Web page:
Autonomous, Annalee Newitz (Tor 978-0-7653-9207-7, $25.99, 306pp, hc) September 2017.
With only a handful of stories published – sometimes in think-tankish venues such as Hieroglyph or Bruce Sterling’s Twelve Tomorrows – and with a distinguished career in science and SF non-fiction and journalism, Annalee Newitz might well be expected to produce the sort of programmatic first novel that we used to get from professional ‘‘futurists’’ like Robert Theobald or even astronomers like Carl Sagan: filled with provocative ideas discussed by characters who don’t move very much. And indeed Autonomous has its share of provocative ideas, focusing mostly on two broad themes, one of comparatively recent vintage and one a longstanding classic SF theme. The more recent one deals with the role of designer drugs, neurology, and the questionable ethics of Big Pharma; the classic theme involves a robot learning to become human. The latter may look new, since it’s long since been recast in terms of artificial intelligence, but the basic question is as old as Eando Binder, Lester del Rey, or C.L. Moore, and as recent as Rachel Swirsky stories and Spielberg movies. What we might not expect, but what Newitz delivers in spades, is how they weave these disparate ideas into a flat-out pursuit-and-escape thriller plot involving intellectual-property pirates, corporate irresponsibility, economic indenture, gender identity, and international intrigue.
The story begins with Judith Chen, who calls herself Jack, brutally killing an intruder on her private submarine in the Arctic Ocean – she needs to keep moving to such unexpected locations since her profession involves reverse-engineering proprietary drugs in order to make them available to those who can’t afford the the drug companies’ extortionate prices. But her latest project has backfired: both the new corporate drug Zacuity and her pirated free version of it are highly addictive performance-enhancing drugs, which, instead of simply making people enjoy their work more, effectively turn victims into workaholic robots, sometimes to the point of death or disaster. The intruder on her sub is a ‘‘fusehead’’ drug thief, but his partner – whom she originally takes to be a robot – is a rather pathetic indentured servant named Threezed (from the indenture number branded on his neck), who becomes her assistant as she sets out, guilt-ridden, to develop some sort of antidote to Zacuity.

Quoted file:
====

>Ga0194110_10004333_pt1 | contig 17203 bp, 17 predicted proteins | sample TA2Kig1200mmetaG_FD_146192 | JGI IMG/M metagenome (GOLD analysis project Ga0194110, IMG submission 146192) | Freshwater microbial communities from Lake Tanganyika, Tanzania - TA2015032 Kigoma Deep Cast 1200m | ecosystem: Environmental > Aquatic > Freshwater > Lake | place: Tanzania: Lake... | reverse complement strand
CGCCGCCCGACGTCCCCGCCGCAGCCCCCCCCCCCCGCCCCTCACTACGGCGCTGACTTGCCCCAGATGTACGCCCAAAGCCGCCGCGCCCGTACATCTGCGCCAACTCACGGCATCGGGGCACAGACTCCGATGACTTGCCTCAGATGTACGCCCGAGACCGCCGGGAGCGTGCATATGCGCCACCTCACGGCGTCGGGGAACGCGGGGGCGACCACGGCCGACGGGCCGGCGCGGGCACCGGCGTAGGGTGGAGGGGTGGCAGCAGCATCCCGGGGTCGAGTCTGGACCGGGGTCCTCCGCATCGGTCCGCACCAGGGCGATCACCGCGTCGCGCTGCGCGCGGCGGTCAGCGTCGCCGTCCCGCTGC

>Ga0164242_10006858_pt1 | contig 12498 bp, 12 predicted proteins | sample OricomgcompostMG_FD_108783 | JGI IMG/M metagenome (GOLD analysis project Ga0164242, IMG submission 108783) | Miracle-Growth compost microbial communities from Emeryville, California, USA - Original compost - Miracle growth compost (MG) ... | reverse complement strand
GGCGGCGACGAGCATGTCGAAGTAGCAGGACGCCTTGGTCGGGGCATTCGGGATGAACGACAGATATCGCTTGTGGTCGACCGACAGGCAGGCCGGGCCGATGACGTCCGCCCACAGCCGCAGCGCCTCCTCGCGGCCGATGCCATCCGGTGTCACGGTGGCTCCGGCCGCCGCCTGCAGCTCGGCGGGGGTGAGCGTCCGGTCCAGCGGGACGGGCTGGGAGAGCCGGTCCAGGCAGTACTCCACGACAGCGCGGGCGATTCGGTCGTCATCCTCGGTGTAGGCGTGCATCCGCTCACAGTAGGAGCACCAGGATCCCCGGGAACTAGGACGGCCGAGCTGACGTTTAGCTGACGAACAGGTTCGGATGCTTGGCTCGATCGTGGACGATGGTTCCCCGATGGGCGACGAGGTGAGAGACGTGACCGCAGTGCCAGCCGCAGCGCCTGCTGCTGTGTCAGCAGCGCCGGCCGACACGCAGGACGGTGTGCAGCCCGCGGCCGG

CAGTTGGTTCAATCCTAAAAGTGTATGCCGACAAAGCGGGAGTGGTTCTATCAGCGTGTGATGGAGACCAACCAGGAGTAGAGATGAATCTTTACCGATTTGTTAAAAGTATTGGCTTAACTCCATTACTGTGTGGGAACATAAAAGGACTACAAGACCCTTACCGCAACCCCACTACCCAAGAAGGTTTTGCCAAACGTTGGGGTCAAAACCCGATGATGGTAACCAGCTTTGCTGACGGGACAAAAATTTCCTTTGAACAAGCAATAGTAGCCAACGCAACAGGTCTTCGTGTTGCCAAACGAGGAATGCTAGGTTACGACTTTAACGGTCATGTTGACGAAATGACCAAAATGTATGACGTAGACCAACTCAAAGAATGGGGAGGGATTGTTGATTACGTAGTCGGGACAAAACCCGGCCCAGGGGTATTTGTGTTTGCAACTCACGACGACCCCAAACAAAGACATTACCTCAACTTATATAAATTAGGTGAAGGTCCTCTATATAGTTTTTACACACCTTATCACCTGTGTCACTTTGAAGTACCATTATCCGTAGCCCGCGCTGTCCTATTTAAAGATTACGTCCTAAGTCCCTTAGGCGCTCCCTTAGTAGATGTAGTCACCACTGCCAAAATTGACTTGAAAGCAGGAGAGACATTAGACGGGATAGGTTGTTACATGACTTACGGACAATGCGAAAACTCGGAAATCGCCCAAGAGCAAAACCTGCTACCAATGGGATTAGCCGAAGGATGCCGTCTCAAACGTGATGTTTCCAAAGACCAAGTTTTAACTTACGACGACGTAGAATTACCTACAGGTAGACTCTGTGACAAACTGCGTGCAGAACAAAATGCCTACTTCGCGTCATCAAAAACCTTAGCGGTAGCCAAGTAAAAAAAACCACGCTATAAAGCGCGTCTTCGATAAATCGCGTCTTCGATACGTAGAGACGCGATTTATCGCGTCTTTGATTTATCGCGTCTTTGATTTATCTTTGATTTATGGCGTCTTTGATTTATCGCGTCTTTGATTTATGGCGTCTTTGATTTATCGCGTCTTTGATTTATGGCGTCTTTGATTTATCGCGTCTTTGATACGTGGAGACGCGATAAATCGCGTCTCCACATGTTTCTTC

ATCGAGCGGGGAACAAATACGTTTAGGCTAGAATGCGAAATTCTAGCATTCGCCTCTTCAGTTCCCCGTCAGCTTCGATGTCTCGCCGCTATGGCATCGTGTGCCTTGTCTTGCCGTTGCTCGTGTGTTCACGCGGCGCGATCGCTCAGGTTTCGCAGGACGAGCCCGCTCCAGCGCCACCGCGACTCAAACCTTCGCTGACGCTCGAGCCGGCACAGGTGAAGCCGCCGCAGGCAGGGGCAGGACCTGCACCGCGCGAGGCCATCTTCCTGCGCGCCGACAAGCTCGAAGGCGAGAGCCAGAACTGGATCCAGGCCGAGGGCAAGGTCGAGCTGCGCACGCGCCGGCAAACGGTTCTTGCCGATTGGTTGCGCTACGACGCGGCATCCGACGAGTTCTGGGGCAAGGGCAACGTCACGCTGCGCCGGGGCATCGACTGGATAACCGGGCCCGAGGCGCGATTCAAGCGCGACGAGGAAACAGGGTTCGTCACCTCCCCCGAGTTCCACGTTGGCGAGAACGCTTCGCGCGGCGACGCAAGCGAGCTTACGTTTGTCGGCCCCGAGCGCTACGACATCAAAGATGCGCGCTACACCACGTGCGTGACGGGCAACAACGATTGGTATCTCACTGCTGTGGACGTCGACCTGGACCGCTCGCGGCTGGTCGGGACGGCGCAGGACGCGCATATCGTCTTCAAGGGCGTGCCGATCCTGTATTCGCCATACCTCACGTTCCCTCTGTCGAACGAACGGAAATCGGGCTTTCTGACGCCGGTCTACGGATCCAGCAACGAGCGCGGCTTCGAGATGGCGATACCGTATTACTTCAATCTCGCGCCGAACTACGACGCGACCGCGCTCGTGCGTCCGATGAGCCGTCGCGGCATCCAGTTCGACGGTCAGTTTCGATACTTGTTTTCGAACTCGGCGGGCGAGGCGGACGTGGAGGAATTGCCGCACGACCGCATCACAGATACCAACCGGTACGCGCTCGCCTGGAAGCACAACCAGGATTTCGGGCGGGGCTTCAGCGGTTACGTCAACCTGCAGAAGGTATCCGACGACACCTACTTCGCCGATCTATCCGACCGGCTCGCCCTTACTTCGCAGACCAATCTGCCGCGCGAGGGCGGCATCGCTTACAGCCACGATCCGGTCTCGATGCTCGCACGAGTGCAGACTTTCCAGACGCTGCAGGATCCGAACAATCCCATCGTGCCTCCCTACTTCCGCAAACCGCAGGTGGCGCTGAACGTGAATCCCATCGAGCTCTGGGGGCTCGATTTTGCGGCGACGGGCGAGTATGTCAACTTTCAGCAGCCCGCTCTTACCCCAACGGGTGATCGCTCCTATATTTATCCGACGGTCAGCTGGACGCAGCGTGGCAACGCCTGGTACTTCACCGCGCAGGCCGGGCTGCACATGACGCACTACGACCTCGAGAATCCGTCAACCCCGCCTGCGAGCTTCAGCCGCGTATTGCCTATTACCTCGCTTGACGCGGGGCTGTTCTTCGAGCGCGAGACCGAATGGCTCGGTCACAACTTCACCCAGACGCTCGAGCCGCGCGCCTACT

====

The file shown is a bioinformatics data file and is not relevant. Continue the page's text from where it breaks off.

Meanwhile, the powerful, supranational International Property Coalition, or IPC, is on her trail, assigning an agent named Eliasz Wójcik, assisted by a military-grade robot called Paladin, to go underground in an effort to chart Jack’s movements. This team seems a deliberate counterpoint to Jack and Threezed; while Jack tries to find ways of encouraging Threezed’s independence and self-direction by showing him movies like Taxi Driver, Eliasz anthropomorphizes and even sexualizes Paladin, seizing on his discovery that a portion of a human brain imbedded in its circuitry came from a female, even though its only real function is to assist with facial recognition. At first, Paladin is puzzled at Eliasz’s inability to grasp that ‘‘bots had no gender,’’ but decides to go along with the idea – even as Eliasz is increasing sexually aroused by contact, which Paladin can detect by sensing vital signs. Paladin uses these observations as part of his self-education about humans that began as an effort to improve his intelligence-gathering skills, but that eventually becomes a more personal goal, involving the possibility of AIs becoming autonomous – an almost unheard of degree of independence for military bots like himself. (Interestingly, at this point in the narrative, Newitz shifts from masculine to feminine pronouns for Paladin.)